Before you apply

Do your homework! The OGE currently tracks and promotes more than 100 external opportunities, but this is only the tip of the iceberg.

The majority of these opportunities cross disciplines, so it makes sense for the OGE to promote them. However, there are many area-specific fellowships out there that the OGE does not directly promote.

Finding other fellowship opportunities

Some key places to look for fellowship opportunities are national and regional associations or organizations organized around particular fields of study.

For example, if a chemistry student searches for “Chemistry Fellowships” online, the first organization to pop up is the American Chemical Society, which lists opportunities they offer and outside fellowships and awards.

This is a fairly consistent practice for many associations, organizations, and societies. You may need to be creative, especially if your research area is multi-discipline or unconventional in nature, but the opportunities are out there and, with a little patience, they can be found.

However, be wary of un-vetted fellowship databases, as these sites can be malicious — or at the very least fill your inbox with spam. If you need help finding opportunities, consider connecting with Scott Tirrell, Director of Graduate Fellowships (stirrell@mit.edu) as he is willing to help you search and will offer suggestions for finding opportunities.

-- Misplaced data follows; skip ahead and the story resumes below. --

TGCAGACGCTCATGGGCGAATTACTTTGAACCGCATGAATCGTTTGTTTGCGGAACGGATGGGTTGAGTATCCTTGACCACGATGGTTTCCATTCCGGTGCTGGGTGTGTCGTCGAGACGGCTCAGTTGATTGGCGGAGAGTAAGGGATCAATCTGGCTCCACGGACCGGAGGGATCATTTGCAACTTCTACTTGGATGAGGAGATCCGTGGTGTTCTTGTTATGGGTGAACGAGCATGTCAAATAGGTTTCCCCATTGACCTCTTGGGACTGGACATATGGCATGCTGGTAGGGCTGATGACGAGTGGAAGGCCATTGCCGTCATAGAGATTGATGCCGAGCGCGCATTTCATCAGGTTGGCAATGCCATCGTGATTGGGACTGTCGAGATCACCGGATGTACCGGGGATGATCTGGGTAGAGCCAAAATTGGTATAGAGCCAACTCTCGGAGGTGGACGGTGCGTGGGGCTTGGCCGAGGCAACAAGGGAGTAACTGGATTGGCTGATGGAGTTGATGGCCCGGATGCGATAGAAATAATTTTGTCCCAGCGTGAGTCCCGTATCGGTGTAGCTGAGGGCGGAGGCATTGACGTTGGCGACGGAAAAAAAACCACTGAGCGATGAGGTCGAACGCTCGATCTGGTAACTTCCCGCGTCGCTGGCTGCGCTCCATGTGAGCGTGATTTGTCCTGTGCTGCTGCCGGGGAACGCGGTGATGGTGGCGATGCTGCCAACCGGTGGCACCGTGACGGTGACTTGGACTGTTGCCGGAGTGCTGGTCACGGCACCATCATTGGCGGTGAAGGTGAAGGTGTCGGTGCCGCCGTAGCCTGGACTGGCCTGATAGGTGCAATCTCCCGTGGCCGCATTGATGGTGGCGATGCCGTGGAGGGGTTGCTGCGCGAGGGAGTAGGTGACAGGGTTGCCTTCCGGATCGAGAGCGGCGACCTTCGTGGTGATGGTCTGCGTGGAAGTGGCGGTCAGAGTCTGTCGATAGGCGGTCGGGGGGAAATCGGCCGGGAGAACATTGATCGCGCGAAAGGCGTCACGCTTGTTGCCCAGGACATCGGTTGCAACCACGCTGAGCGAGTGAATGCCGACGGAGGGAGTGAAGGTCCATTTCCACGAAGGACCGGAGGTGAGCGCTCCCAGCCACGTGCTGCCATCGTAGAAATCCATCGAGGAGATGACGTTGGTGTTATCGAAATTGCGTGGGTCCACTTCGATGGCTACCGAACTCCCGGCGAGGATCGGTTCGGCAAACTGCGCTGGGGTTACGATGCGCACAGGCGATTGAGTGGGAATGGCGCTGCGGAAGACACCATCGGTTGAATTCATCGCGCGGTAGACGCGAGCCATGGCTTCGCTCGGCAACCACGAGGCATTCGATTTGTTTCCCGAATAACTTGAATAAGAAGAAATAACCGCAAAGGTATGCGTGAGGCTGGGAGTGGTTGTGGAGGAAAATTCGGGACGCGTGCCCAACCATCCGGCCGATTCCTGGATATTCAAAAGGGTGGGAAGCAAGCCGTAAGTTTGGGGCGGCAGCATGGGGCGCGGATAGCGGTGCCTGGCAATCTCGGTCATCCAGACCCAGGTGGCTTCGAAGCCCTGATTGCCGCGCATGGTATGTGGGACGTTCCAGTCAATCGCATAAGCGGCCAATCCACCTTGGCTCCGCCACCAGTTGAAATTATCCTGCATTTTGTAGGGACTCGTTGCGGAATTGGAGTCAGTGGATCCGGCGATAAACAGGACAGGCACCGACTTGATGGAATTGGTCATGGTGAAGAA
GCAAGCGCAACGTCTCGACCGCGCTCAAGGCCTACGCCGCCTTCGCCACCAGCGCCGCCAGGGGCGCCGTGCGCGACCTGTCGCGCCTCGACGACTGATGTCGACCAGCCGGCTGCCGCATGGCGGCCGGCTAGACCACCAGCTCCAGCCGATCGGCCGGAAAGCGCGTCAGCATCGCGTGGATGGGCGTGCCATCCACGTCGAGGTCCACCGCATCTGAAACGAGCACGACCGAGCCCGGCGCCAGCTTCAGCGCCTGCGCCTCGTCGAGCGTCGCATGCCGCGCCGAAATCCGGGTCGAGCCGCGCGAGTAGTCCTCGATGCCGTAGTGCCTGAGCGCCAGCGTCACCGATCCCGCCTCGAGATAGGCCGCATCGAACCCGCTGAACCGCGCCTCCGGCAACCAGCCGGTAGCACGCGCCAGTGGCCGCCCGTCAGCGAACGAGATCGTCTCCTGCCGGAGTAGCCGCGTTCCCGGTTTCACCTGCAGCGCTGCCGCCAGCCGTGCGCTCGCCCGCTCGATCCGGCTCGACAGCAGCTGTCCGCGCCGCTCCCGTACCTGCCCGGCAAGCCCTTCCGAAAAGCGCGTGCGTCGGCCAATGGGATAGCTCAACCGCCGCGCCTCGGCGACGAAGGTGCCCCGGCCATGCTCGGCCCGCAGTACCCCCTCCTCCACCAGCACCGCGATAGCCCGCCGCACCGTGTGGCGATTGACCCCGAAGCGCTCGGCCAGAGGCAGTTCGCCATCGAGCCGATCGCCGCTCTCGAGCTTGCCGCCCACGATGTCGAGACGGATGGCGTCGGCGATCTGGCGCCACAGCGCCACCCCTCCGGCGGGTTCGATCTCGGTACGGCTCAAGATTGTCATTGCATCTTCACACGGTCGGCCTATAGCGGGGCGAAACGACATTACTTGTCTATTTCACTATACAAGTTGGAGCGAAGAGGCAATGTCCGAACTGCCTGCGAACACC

Matching the eligibility requirements

Most fellowships have detailed eligibility requirements that are geared towards a particular group of students. These can vary greatly, and if you are going to go through the work and effort to apply, you should be sure that you are eligible.

For example, many federally-funded fellowships are only offered to U.S. citizens and permanent residents, excluding international students (Examples: NSF GRFP, NDSEG, DOE CSGF, etc.)

Some students don’t fit the eligibility requirements of many of the major grants due to varied history/background and/or cross-discipline work. However, there are many smaller grants for which you may be eligible. Scott Tirrell, Director of Graduate Fellowships (stirrell@mit.edu) is available to meet with you regarding fellowships that may be a match.

How do I learn if I’m eligible?

  • Many fellowship organizations have a FAQ page that can be a great place for consolidated information on eligibility.
  • Many fellowships have specific goals or are looking for a specific type of person (e.g. leaders, patriots, individuals that want to make a larger impact, specific ethnic or nationality backgrounds, etc.).
  • Some organizations don’t explicitly state that they are looking for specific types of students, when in fact they are. Performing additional research on the organization’s mission and vision can help you recognize if you are a good fit for the opportunity.
  • If there are still questions on eligibility, you should not hesitate to reach out to the organization’s contacts to ask your questions. The OGE is also happy to help.

Tailor your application

When you draft your proposal and personal statement, be sure to tailor the documents to the interests of the agency or foundation. Carefully review the information available online for these opportunities.

It is a good practice to read the “About” section on the agency or foundation’s website. Learning about the organization and looking for key information will help customize your application to the history and goals of the organization.

Once you find opportunities that are right for you, gather as much information as possible and mold each application to each specific fellowship. A single “blanket” application is never applicable to all fellowships.